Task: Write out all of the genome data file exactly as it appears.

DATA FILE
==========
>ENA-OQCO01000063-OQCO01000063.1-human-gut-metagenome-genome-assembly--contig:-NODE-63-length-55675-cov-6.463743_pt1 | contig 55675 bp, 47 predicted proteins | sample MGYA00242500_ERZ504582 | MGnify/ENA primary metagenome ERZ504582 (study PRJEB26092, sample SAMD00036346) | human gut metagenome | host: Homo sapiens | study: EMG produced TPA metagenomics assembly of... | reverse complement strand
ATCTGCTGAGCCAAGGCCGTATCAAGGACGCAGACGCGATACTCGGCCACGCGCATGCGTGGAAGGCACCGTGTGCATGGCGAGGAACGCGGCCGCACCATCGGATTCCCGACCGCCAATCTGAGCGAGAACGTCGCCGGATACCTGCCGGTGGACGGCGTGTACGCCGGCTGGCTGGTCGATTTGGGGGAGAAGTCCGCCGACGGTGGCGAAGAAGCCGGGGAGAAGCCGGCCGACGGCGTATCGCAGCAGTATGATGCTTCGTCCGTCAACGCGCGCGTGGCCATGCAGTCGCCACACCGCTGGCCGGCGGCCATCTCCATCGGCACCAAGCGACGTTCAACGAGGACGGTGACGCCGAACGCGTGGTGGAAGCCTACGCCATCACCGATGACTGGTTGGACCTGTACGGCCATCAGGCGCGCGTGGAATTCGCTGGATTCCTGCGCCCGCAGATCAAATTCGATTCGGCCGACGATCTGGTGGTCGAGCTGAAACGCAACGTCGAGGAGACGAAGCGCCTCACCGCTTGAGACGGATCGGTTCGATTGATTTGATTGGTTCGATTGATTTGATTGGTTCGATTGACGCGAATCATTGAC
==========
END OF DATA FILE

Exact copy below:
>ENA-OQCO01000063-OQCO01000063.1-human-gut-metagenome-genome-assembly--contig:-NODE-63-length-55675-cov-6.463743_pt1 | contig 55675 bp, 47 predicted proteins | sample MGYA00242500_ERZ504582 | MGnify/ENA primary metagenome ERZ504582 (study PRJEB26092, sample SAMD00036346) | human gut metagenome | host: Homo sapiens | study: EMG produced TPA metagenomics assembly of... | reverse complement strand
ATCTGCTGAGCCAAGGCCGTATCAAGGACGCAGACGCGATACTCGGCCACGCGCATGCGTGGAAGGCACCGTGTGCATGGCGAGGAACGCGGCCGCACCATCGGATTCCCGACCGCCAATCTGAGCGAGAACGTCGCCGGATACCTGCCGGTGGACGGCGTGTACGCCGGCTGGCTGGTCGATTTGGGGGAGAAGTCCGCCGACGGTGGCGAAGAAGCCGGGGAGAAGCCGGCCGACGGCGTATCGCAGCAGTATGATGCTTCGTCCGTCAACGCGCGCGTGGCCATGCAGTCGCCACACCGCTGGCCGGCGGCCATCTCCATCGGCACCAAGCGACGTTCAACGAGGACGGTGACGCCGAACGCGTGGTGGAAGCCTACGCCATCACCGATGACTGGTTGGACCTGTACGGCCATCAGGCGCGCGTGGAATTCGCTGGATTCCTGCGCCCGCAGATCAAATTCGATTCGGCCGACGATCTGGTGGTCGAGCTGAAACGCAACGTCGAGGAGACGAAGCGCCTCACCGCTTGAGACGGATCGGTTCGATTGATTTGATTGGTTCGATTGATTTGATTGGTTCGATTGACGCGAATCATTGAC